It seems that psychedelics do more than simply alter perception. According to the latest research from my colleagues and me, they change the structures of neurons themselves.It seems that psychedelics do more than simply alter perception. According to the latest research from my colleagues and me, they change the structures of neurons themselves.
In the 1950s, famed physicist Enrico Fermi posed the question that encapsulated one of the toughest questions in the Search for Extra-Terrestrial Intelligence (SETI): “Where the heck is everybody?” What he meant was, given the age of the Universe (13.8 billion years), the sheer number of galaxies (between 1 and 2 trillion), and the overall number of planets, why has humanity still not found evidence of extra-terrestrial intelligence?
During the 1970s, astronomer became aware of a massive radio source at the center of our galaxy that they later realized was a Supermassive Black Hole (SMBH) – which has since been named Sagittarius A*. And in a recent survey conducted by NASA’s Chandra X-ray Observatory, astronomers discovered evidence for hundreds or even thousands of black holes located in the same vicinity of the Milky Way.
A new technique for estimating the mass of the Milky Way galaxy promises more reliable results, especially when it’s applied to large datasets generated by current and future surveys, according to new research.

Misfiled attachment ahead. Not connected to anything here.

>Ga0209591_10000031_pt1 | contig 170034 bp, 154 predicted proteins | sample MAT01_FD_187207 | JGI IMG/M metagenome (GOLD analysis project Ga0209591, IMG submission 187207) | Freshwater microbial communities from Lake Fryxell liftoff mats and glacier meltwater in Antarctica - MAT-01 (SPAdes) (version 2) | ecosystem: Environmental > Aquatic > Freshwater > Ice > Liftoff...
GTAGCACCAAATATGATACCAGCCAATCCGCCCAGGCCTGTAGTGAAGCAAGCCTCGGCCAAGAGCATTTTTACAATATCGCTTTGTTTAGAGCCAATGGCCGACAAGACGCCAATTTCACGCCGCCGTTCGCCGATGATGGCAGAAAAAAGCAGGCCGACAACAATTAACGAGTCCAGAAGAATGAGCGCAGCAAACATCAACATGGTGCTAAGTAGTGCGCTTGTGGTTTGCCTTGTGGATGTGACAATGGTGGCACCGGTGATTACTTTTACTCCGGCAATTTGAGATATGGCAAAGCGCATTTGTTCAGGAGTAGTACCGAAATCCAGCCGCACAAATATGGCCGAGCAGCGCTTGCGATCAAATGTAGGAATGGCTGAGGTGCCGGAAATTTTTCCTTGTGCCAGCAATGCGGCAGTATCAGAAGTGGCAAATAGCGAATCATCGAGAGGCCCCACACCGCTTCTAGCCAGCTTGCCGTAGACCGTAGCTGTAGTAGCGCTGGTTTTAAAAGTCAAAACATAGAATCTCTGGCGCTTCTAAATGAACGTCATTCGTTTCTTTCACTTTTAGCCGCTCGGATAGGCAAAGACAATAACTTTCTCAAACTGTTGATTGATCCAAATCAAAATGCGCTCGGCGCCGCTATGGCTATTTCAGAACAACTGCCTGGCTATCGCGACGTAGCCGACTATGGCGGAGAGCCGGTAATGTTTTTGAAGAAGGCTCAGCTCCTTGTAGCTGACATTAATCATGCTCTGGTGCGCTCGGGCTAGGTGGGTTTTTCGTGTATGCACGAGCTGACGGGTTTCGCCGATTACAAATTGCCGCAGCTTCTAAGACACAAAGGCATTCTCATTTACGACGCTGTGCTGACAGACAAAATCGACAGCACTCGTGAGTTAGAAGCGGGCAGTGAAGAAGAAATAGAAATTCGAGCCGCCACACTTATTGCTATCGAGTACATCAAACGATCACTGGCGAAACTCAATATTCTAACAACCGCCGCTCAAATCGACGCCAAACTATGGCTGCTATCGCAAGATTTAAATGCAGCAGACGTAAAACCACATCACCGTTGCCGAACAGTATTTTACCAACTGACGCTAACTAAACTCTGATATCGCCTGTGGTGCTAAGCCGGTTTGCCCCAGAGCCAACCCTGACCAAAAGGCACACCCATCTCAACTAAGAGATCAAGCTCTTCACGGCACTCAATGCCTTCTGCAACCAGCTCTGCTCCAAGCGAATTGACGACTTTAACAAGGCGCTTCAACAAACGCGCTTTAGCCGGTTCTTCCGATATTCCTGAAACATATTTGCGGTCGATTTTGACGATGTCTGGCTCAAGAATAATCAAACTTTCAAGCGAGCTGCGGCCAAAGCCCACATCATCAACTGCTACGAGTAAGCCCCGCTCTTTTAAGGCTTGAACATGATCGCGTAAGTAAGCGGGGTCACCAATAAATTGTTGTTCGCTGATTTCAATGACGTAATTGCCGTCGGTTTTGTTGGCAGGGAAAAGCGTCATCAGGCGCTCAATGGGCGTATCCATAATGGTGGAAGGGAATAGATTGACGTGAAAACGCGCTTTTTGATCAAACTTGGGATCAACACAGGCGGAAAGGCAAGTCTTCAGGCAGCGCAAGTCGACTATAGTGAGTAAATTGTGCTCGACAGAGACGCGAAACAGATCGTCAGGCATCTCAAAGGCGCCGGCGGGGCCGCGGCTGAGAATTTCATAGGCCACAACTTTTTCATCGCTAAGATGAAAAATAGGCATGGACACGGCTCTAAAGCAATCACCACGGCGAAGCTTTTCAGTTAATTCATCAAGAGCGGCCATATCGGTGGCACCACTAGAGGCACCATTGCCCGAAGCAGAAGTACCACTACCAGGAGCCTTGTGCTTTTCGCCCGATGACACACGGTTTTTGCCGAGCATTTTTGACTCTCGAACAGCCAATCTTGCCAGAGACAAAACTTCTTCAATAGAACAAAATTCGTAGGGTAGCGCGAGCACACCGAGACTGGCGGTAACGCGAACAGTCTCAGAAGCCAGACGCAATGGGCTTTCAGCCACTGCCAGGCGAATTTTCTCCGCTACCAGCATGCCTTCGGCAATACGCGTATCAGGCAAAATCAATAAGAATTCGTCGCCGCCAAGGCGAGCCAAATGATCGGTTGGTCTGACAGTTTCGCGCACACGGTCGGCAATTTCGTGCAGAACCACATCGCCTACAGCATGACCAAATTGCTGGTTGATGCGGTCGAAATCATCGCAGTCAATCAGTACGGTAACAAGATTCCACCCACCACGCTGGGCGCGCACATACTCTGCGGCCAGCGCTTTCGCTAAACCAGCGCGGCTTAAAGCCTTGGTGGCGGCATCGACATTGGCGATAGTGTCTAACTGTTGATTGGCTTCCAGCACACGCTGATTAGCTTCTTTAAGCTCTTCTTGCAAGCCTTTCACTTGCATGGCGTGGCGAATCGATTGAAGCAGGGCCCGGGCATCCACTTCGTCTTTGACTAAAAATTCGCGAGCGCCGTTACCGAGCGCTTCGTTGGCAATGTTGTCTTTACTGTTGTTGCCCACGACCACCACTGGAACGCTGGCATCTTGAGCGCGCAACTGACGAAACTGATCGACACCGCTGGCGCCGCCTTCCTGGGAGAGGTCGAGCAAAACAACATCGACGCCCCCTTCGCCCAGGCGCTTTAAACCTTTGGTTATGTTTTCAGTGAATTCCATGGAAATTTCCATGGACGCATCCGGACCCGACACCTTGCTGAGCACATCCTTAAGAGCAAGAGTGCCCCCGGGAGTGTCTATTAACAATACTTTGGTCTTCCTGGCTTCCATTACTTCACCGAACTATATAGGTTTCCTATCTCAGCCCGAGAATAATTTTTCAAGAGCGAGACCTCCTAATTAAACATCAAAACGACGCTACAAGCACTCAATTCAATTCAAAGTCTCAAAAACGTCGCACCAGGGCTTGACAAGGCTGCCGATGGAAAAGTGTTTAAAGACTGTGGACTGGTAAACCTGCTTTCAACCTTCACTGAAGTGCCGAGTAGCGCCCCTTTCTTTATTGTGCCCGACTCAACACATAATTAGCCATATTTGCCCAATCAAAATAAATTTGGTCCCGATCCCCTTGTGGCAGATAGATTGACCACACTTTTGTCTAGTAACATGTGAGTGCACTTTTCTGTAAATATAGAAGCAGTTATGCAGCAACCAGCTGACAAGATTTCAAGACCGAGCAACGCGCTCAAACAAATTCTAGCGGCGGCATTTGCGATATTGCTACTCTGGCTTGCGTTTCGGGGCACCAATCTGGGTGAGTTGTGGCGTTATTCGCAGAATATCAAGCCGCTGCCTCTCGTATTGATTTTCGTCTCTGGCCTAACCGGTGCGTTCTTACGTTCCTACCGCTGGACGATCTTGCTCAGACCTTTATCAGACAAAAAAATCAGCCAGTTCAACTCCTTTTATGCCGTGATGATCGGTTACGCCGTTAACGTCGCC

Why is there life in our universe? The existence of galaxies, stars, planets and ultimately life seem to depend on a small number of finely tuned fundamental physical constants. Had the laws of physics been different, we would not have been around to debate the question. So how come the laws of our universe just happen to be the way they are – is it all a lucky coincidence?
Today Americans live in a world that thrives on being busy, productive and over scheduled. Further, they have developed the technological means to be constantly connected to others and to vast options for information and entertainment through social media. For many, smartphones demand their attention day and night with constant notifications.
This summer, the fifth installment of the Jurassic Park franchise will be on the big screen, reinforcing a love of dinosaurs that has been with many of us since childhood. There is something awe inspiring about the biggest, fiercest, and “deadest” creatures that have ever walked the planet. But the films have had an additional benefit – they have sparked an interest in dinosaur DNA.
When it comes to bees, it seems that nothing really does matter. As shown in a paper published today, our research demonstrates that the honeybee can understand the quantitative value of nothing, and place zero in the correct position along a line of sequential numbers.